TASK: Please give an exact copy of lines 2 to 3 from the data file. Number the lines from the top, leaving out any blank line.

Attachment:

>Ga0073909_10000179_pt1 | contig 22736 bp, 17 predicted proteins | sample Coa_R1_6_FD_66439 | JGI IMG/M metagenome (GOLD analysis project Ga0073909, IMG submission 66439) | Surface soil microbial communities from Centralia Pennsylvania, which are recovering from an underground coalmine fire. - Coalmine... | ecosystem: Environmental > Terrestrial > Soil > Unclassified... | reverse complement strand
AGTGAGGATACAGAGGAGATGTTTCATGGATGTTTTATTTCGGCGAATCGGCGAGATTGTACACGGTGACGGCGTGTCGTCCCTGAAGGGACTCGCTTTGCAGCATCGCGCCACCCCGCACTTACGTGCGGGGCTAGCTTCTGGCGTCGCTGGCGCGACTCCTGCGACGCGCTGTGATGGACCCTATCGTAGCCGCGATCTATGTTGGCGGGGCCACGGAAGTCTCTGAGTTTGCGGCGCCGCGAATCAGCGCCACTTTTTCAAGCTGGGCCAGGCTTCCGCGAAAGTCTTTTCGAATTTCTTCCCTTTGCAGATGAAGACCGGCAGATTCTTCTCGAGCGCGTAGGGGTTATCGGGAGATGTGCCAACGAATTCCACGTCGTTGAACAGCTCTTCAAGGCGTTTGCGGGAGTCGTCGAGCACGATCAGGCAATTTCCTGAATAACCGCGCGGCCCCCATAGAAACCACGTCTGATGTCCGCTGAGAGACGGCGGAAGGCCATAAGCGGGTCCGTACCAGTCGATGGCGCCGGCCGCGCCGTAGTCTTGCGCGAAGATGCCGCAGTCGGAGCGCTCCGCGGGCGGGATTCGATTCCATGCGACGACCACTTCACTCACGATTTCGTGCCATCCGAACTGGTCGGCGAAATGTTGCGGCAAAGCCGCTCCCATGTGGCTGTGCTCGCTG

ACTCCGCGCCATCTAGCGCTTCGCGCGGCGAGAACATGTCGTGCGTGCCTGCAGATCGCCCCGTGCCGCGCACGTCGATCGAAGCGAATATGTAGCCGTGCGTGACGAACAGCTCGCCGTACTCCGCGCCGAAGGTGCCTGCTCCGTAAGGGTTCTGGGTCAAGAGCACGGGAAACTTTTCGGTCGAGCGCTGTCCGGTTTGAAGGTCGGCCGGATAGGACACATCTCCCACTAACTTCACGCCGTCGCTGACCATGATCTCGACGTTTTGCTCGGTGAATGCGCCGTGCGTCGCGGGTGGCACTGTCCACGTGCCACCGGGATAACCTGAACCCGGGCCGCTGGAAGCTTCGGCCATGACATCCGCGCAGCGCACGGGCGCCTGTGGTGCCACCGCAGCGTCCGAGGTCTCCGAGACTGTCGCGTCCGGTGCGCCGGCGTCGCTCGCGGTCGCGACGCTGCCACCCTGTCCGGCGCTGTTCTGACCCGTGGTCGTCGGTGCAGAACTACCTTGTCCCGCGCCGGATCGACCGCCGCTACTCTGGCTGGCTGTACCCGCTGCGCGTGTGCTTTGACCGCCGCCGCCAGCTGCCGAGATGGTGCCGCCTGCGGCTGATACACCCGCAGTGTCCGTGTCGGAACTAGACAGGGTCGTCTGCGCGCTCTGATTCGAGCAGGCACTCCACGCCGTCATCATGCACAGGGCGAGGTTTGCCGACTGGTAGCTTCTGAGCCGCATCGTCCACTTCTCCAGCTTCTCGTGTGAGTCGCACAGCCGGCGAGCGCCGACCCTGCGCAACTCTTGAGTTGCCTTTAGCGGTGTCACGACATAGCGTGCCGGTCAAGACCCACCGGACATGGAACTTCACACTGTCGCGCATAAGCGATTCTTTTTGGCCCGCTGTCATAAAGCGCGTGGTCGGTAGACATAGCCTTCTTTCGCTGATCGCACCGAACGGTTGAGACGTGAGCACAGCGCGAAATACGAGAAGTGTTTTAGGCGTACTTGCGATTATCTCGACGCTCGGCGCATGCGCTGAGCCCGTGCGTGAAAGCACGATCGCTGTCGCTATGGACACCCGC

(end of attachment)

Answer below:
AGTGAGGATACAGAGGAGATGTTTCATGGATGTTTTATTTCGGCGAATCGGCGAGATTGTACACGGTGACGGCGTGTCGTCCCTGAAGGGACTCGCTTTGCAGCATCGCGCCACCCCGCACTTACGTGCGGGGCTAGCTTCTGGCGTCGCTGGCGCGACTCCTGCGACGCGCTGTGATGGACCCTATCGTAGCCGCGATCTATGTTGGCGGGGCCACGGAAGTCTCTGAGTTTGCGGCGCCGCGAATCAGCGCCACTTTTTCAAGCTGGGCCAGGCTTCCGCGAAAGTCTTTTCGAATTTCTTCCCTTTGCAGATGAAGACCGGCAGATTCTTCTCGAGCGCGTAGGGGTTATCGGGAGATGTGCCAACGAATTCCACGTCGTTGAACAGCTCTTCAAGGCGTTTGCGGGAGTCGTCGAGCACGATCAGGCAATTTCCTGAATAACCGCGCGGCCCCCATAGAAACCACGTCTGATGTCCGCTGAGAGACGGCGGAAGGCCATAAGCGGGTCCGTACCAGTCGATGGCGCCGGCCGCGCCGTAGTCTTGCGCGAAGATGCCGCAGTCGGAGCGCTCCGCGGGCGGGATTCGATTCCATGCGACGACCACTTCACTCACGATTTCGTGCCATCCGAACTGGTCGGCGAAATGTTGCGGCAAAGCCGCTCCCATGTGGCTGTGCTCGCTG

ACTCCGCGCCATCTAGCGCTTCGCGCGGCGAGAACATGTCGTGCGTGCCTGCAGATCGCCCCGTGCCGCGCACGTCGATCGAAGCGAATATGTAGCCGTGCGTGACGAACAGCTCGCCGTACTCCGCGCCGAAGGTGCCTGCTCCGTAAGGGTTCTGGGTCAAGAGCACGGGAAACTTTTCGGTCGAGCGCTGTCCGGTTTGAAGGTCGGCCGGATAGGACACATCTCCCACTAACTTCACGCCGTCGCTGACCATGATCTCGACGTTTTGCTCGGTGAATGCGCCGTGCGTCGCGGGTGGCACTGTCCACGTGCCACCGGGATAACCTGAACCCGGGCCGCTGGAAGCTTCGGCCATGACATCCGCGCAGCGCACGGGCGCCTGTGGTGCCACCGCAGCGTCCGAGGTCTCCGAGACTGTCGCGTCCGGTGCGCCGGCGTCGCTCGCGGTCGCGACGCTGCCACCCTGTCCGGCGCTGTTCTGACCCGTGGTCGTCGGTGCAGAACTACCTTGTCCCGCGCCGGATCGACCGCCGCTACTCTGGCTGGCTGTACCCGCTGCGCGTGTGCTTTGACCGCCGCCGCCAGCTGCCGAGATGGTGCCGCCTGCGGCTGATACACCCGCAGTGTCCGTGTCGGAACTAGACAGGGTCGTCTGCGCGCTCTGATTCGAGCAGGCACTCCACGCCGTCATCATGCACAGGGCGAGGTTTGCCGACTGGTAGCTTCTGAGCCGCATCGTCCACTTCTCCAGCTTCTCGTGTGAGTCGCACAGCCGGCGAGCGCCGACCCTGCGCAACTCTTGAGTTGCCTTTAGCGGTGTCACGACATAGCGTGCCGGTCAAGACCCACCGGACATGGAACTTCACACTGTCGCGCATAAGCGATTCTTTTTGGCCCGCTGTCATAAAGCGCGTGGTCGGTAGACATAGCCTTCTTTCGCTGATCGCACCGAACGGTTGAGACGTGAGCACAGCGCGAAATACGAGAAGTGTTTTAGGCGTACTTGCGATTATCTCGACGCTCGGCGCATGCGCTGAGCCCGTGCGTGAAAGCACGATCGCTGTCGCTATGGACACCCGC